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RCT5: Christianity & Liberalism

Reading Classics
Today we come to another of our readings in Gresham Machen’s classic work Christianity & Liberalism. By this point Machen has already noted 3 points of difference between liberalism and Christianity: their message, their view of God and man, and their understanding of the Bible. With differences of this magnitude, it is not at all surprising that they differ drastically in the message they teach. But before he can consider the message, Machen needs to consider the Person upon whom the message is based. And that leads us to this chapter which is titled simply “Christ.”

He begins with Paul, showing the way Paul regarded Jesus. He “clearly stood always toward Jesus in a truly religious relationship. Jesus was not for Paul merely an example for faith; He was primarily the object of faith. The religion of Paul did not consist in having faith in God like the faith which Jesus had in God; it consisted rather in having faith in Jesus.” Jesus was not just a great example to be followed. “The plain fact is that imitation of Jesus, important though it was for Paul, was swallowed up by something far more important still. Not the example of Jesus, but the redeeming work of Jesus, was the primary thing for Paul.” 

This is true of his contemporaries as well; many others regarded Jesus as the object of faith. “Evidently in making Jesus the object of religious faith—the thing that was the heart and soul of Paul’s religion—Paul was in no disagreement with those who had been apostles before him.” The facts can only be denied with real ignorance. “The whole of early Christian history is a hopeless riddle unless the Jerusalem Church, as well as Paul, made Jesus the object of religious faith. Primitive Christianity certainly did not consist in the mere imitation of Jesus.”

Was this kind of faith in Jesus justified by what Jesus himself taught? Absolutely; Machen has already made it clear that Jesus presented himself as Savior. Machen also makes the interesting point that Jesus did not invite confidence by minimizing his work. “He did not say: ‘Trust me to give you acceptance with God, because acceptance with God is not difficult; God does not regard sin so seriously after all.’ On the contrary Jesus presented the wrath of God in a more awful way than it was afterwards presented by His disciples.” It was this supposedly mild-mannered Jesus who spoke of the horror of outer darkness and everlasting fire. What Jesus taught about God can rightly bring us to despair rather than hope. Trust and hope come only when following God’s way of salvation through Jesus.

The truth is, the witness of the New Testament, with regard to Jesus as the object of faith, is an absolutely unitary witness. The thing is rooted far too deep in the records of primitive Christianity ever to be removed by any critical process. The Jesus spoken of in the New Testament was no mere teacher of righteousness, no mere pioneer in a new type of religious life, but One who was regarded, and regarded Himself, as the Savior whom men could trust.

But by modern liberalism He is regarded in a totally different way. Christians stand in a religious relation to Jesus; liberals do not stand in a religious relation to Jesus—what difference could be more profound than that? The modern liberal preacher reverences Jesus; he has the name of Jesus forever on his lips; he speaks of Jesus as the supreme revelation of God; he enters, or tries to enter, into the religious life of Jesus. But he does not stand in a religious relation to Jesus. Jesus for him is an example for faith, not the object of faith. The modern liberal tries to have faith in God like the faith which he supposes Jesus had in God; but he does not have faith in Jesus.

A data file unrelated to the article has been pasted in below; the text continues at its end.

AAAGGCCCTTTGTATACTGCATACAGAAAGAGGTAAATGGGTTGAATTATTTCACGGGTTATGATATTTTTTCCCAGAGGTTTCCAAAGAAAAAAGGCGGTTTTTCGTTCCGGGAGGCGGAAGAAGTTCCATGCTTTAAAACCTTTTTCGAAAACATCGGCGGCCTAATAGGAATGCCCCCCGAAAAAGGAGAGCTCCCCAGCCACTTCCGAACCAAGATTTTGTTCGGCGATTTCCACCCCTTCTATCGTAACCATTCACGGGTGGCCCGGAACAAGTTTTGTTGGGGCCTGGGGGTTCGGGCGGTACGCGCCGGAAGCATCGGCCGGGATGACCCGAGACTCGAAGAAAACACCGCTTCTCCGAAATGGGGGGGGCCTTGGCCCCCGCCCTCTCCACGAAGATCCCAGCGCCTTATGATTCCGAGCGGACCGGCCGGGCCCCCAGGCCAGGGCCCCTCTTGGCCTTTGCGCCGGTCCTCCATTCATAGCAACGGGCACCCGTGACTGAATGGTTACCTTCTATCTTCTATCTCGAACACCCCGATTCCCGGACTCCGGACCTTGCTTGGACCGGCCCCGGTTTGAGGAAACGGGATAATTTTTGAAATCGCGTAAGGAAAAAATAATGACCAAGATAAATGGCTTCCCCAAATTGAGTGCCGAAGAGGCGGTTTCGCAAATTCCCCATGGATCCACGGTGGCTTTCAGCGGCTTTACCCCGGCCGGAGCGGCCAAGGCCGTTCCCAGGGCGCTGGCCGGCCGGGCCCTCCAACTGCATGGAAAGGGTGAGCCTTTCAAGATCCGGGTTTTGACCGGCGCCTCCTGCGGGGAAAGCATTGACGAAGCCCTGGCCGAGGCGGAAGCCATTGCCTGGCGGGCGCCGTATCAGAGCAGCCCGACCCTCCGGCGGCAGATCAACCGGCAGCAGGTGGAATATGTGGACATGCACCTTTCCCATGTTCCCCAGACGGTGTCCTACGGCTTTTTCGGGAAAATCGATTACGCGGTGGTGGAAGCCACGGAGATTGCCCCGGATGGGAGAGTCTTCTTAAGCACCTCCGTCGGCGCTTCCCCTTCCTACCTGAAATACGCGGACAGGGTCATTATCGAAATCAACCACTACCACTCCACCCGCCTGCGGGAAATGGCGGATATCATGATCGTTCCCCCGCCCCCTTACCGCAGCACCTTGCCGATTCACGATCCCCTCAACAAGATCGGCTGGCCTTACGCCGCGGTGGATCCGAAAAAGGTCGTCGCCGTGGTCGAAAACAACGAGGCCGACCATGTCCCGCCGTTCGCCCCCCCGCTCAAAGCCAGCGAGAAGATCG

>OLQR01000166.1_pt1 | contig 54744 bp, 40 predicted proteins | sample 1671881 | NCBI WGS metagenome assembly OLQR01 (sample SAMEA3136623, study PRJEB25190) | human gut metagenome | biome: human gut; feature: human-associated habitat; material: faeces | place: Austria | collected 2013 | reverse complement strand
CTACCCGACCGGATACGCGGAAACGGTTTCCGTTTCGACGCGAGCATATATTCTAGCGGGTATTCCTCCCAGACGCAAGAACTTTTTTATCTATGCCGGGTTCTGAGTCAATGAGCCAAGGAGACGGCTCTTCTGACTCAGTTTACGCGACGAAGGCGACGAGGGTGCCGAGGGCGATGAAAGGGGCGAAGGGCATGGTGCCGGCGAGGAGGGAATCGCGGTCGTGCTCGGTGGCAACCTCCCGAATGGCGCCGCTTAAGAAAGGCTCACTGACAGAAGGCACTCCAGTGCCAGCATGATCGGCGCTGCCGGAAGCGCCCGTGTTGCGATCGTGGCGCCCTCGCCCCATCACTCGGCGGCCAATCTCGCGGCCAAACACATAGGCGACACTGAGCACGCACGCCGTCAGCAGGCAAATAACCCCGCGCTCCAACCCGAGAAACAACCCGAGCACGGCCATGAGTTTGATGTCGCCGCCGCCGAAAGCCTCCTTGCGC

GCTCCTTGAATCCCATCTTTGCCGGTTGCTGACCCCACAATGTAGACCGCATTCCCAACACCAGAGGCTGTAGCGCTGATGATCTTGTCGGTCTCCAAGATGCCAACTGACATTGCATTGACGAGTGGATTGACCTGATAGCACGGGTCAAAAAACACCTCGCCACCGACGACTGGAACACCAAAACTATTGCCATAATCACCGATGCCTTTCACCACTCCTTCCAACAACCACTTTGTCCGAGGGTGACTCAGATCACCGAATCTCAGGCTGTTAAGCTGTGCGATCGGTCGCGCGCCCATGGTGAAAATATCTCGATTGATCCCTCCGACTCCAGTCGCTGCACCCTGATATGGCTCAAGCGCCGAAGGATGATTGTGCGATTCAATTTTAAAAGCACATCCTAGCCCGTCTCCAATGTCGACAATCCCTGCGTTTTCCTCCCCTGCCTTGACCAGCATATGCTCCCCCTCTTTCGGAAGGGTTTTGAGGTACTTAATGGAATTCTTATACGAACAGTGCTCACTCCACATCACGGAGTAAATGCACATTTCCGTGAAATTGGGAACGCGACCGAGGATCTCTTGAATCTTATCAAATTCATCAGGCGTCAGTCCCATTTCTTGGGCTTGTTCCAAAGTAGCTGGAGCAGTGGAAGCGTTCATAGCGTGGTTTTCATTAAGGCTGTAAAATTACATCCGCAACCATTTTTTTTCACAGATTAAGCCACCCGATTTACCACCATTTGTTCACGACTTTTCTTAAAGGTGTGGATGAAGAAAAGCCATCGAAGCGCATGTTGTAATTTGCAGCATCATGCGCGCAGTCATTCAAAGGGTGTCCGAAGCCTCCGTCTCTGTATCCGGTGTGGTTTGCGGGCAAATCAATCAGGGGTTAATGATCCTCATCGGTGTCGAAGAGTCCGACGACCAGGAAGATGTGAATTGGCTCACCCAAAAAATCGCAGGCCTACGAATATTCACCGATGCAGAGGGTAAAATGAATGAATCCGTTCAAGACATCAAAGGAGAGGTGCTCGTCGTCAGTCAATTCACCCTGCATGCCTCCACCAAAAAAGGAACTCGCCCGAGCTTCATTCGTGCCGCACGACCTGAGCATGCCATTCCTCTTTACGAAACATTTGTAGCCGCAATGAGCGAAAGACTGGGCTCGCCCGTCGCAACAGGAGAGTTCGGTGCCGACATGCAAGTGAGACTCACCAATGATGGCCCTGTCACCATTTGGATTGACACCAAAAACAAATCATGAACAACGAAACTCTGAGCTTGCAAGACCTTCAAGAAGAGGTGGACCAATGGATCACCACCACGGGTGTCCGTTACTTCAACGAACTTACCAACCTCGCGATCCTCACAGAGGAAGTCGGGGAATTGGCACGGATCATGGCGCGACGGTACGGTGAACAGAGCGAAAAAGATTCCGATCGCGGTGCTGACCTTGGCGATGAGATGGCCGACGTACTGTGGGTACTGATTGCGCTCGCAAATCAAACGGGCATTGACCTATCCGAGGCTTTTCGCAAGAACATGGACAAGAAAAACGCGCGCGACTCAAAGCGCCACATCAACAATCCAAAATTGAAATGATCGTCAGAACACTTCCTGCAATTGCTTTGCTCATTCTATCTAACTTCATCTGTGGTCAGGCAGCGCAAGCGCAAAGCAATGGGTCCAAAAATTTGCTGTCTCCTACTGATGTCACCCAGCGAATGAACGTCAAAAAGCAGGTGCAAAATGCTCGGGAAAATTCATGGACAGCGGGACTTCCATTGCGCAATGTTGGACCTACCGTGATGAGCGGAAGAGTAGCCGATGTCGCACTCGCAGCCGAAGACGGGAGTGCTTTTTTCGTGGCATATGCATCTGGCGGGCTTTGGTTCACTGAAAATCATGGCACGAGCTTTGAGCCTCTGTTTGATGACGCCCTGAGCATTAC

According to modern liberalism, in other words, Jesus was the Founder of Christianity because He was the first Christian, and Christianity consists in maintenance of the religious life which Jesus instituted.

Machen now asks, “Are we able or ought we as Christians to enter in every respect into the experience of Jesus and make Him in every respect our example?” Difficulties arise in answering this question and Machen points to a couple of them.

  • The Messianic consciousness of Jesus. How can we imitate Jesus in being the heavenly Son of Man who was to be the final Judge of all the earth.
  • The attitude of Jesus toward sin. Jesus had a complete absence of a sense of sin.

He goes on to ask, “Why then did the early Christians call themselves disciples of Jesus, why did they connect themselves with His name? The answer is not difficult. They connected themselves with His name not because He was their example in their ridding themselves of sin, but because their method of ridding themselves of sin was by means of Him. It was what Jesus did for them, and not primarily the example of His own life, which made them Christians.”

At the end of it all, Jesus is indeed an example to us; the best example. But this can only be the Jesus of the New Testament, not the Jesus of liberalism. “The example of Jesus is a perfect example only if He was justified in what He offered to men. And He offered, not primarily guidance, but salvation; He presented Himself as the object of men’s faith. That offer is rejected by modern liberalism, but it is accepted by Christian men.”

This is getting long, so I think I’ll stop at this point and allow others to fill out the other details. There is certainly a lot to chew on in this chapter.

Next Week

For next week please read chapter 6, “Salvation.”

Your Turn

The purpose of this program is to read these books together. So if you have something to say, whether a comment or criticism or question, feel free to use the comment section for that purpose.

Note: If you are mentioning Reading Classics Together on Twitter, we’ve got the hashtag #rctmachen set aside for that purpose.